The Root Cause of The Difference in Performance Between Wood Activated Carbon and Coal Activated Carbon
Activated Carbon produced from raw materials such as husks and nuts has uniform pores, high hardness, good abrasion resistance, large micropore volume, and a specific surface area often exceeding 1500m2/g. For wood raw materials, whether it is chemical activation process or The steam activation method can obtain microporous carbon with high adsorption performance.
Among Coal Activated Carbon, except for very few activated carbons prepared from peat, which have a higher specific surface area, the adsorption performance of coal-based carbon is generally lower than that of wood-based carbon.
The reason for this difference is the difference in the structure of coal and wood materials. With the degree of metamorphism, from lignite to anthracite, it contains fewer to more aromatic rings, and the structure becomes denser and more orderly. Especially for high-level metamorphic anthracite, the structure order is greatly increased, which is close to the third-degree space. Ordered structure.
The main components of wood raw materials are cellulose, hemi-fiber balls and lignin, and the structure contains more oxygen. For example, the repeating unit of cellulose molecules contains H and O equivalent to 5 water molecules, which is far from a graphite structure. Even the basic structure of graphite has not yet formed a ring.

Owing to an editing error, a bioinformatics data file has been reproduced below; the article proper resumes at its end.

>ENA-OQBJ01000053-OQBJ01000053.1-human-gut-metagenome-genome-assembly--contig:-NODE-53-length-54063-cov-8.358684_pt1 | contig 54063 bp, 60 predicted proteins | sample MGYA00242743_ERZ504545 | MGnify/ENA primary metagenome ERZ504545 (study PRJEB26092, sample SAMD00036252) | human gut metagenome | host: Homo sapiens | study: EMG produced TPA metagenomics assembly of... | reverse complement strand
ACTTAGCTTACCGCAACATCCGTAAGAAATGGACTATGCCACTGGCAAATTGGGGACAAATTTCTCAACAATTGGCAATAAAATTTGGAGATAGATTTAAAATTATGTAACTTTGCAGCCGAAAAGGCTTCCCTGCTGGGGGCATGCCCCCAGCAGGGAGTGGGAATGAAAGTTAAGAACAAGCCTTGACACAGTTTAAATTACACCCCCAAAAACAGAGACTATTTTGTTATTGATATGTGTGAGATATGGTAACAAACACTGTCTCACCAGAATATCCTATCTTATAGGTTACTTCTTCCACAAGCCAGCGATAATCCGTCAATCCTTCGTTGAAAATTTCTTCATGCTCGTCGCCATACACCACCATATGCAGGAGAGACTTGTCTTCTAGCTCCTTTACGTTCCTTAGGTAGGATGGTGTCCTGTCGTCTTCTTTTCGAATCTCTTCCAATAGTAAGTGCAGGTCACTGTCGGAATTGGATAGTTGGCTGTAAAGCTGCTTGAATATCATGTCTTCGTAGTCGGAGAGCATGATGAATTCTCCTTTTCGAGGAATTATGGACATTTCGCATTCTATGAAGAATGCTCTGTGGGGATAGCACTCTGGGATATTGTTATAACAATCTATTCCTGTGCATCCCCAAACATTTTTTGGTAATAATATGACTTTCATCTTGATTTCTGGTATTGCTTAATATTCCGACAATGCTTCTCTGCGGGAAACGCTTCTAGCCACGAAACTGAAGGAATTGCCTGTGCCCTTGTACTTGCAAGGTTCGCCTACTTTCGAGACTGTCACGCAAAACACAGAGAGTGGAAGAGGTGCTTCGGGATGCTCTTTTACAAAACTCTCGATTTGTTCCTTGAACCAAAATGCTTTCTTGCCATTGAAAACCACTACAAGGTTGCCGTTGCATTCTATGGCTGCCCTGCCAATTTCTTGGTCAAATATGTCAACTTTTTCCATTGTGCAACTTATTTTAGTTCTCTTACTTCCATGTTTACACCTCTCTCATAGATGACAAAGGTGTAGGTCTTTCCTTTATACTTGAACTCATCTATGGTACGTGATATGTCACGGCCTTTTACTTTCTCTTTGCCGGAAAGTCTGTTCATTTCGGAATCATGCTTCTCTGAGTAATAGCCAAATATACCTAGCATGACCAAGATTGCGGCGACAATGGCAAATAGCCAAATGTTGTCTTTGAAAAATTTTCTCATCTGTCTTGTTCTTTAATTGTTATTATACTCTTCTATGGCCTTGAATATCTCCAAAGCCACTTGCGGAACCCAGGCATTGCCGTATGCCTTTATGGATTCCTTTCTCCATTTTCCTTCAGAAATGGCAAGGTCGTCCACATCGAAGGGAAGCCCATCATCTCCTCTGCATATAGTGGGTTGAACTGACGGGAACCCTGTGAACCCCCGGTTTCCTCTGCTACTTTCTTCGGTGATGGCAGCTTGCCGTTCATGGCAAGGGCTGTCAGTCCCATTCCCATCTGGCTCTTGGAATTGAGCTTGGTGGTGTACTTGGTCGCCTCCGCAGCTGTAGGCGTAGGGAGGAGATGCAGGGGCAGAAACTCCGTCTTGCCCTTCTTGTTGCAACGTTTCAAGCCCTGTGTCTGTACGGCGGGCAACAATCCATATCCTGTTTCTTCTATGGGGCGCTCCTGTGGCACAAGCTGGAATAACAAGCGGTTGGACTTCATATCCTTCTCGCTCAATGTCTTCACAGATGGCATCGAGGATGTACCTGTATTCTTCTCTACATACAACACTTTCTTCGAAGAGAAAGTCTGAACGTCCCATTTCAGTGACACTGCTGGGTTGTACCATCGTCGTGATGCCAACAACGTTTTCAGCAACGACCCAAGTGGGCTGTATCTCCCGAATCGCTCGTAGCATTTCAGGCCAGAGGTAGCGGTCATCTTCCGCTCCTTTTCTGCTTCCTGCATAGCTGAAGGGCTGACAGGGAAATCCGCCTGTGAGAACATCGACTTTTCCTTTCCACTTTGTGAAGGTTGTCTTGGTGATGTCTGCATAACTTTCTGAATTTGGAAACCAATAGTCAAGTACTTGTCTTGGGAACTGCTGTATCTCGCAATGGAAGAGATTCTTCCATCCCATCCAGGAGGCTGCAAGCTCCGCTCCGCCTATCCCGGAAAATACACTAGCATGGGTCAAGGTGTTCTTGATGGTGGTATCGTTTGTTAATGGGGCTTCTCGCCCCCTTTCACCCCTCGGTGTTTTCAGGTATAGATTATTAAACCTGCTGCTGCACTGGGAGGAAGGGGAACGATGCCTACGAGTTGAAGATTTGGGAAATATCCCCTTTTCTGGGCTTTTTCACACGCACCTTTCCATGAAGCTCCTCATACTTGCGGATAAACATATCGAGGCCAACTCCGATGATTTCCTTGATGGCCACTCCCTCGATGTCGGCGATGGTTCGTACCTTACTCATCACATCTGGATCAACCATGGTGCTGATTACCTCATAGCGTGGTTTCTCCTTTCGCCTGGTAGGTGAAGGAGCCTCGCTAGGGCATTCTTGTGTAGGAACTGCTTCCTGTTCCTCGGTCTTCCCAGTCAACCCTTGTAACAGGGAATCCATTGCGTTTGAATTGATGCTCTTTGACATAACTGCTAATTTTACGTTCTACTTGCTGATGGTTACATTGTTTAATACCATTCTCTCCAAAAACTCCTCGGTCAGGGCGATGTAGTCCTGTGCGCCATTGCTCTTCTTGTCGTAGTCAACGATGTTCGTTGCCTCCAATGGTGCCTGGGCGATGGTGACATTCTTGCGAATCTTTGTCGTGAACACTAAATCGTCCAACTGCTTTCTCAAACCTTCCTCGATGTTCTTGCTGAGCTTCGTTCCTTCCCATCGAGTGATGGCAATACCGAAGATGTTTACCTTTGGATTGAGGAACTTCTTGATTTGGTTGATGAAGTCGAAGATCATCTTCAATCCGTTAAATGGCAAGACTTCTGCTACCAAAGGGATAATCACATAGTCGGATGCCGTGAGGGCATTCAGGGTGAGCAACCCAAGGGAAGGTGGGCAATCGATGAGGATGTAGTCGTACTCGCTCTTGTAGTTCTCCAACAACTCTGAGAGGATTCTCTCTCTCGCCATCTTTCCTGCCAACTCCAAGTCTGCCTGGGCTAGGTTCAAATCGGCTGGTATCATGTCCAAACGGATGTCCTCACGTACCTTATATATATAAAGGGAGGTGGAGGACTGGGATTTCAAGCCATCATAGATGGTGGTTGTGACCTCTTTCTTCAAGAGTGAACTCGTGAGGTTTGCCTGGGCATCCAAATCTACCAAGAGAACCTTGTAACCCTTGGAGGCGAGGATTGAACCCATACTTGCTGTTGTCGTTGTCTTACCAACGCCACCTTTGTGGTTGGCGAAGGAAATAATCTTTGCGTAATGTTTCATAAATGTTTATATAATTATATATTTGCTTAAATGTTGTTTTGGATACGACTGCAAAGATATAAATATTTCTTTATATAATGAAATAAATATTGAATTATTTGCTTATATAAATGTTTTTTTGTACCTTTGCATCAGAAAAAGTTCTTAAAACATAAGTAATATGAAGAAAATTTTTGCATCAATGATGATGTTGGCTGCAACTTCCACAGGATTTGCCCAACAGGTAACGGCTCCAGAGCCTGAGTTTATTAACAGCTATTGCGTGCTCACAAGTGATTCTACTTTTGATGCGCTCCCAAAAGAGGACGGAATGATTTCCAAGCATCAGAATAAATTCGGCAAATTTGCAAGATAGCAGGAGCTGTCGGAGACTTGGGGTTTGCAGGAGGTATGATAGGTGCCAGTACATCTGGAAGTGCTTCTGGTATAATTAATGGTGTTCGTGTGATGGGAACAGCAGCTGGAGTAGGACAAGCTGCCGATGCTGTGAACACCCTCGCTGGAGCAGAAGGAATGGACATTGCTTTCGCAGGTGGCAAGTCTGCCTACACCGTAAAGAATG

Wood Based Activated Carbon
The difference between wood raw materials and coal in the carbonization process further strengthens the difference in their structure and thus the adsorption performance of activated carbon products.
As mentioned earlier, a liquid phase is generally formed during coalization, which is conducive to the formation and development of the mesophase, making the preferred orientation of crystallites possible, and easy to generate graphitized and anisotropic carbon precursors, which determines the future The resulting activated carbon has poor performance.
Although anthracite does not form a liquid phase during carbonization, it has an anisotropic structure before carbonization, so it is expected that it will have an easily graphitized structure after carbonization.
The carbonization of wood raw materials is a typical solid-phase carbonization. The carbonized materials can maintain the amorphous structure characteristics of the raw materials, and generate isotropic carbon precursors that are difficult to graphitize. In the carbonization stage, the basic structure of cellulose remains unchanged, showing a completely amorphous structure.
Hemicellulose and lignin are also the main components of wood raw materials. Like cellulose, they have oxygen atoms in their molecular structure and do not soften during carbonization. After solid-phase carbonization, they form carbonized compounds with an amorphous carbon structure as a function.
Therefore, different from the structure and carbonization process of coal, the unique structure of wood raw materials and the solid-phase carbonization process generate graphitized carbon precursors, which can then be subjected to a further solid-phase destruction process to generate activated carbon with excellent performance. This fundamentally explains the difference in performance between coal-based activated carbon and Wood Based Activated Carbon.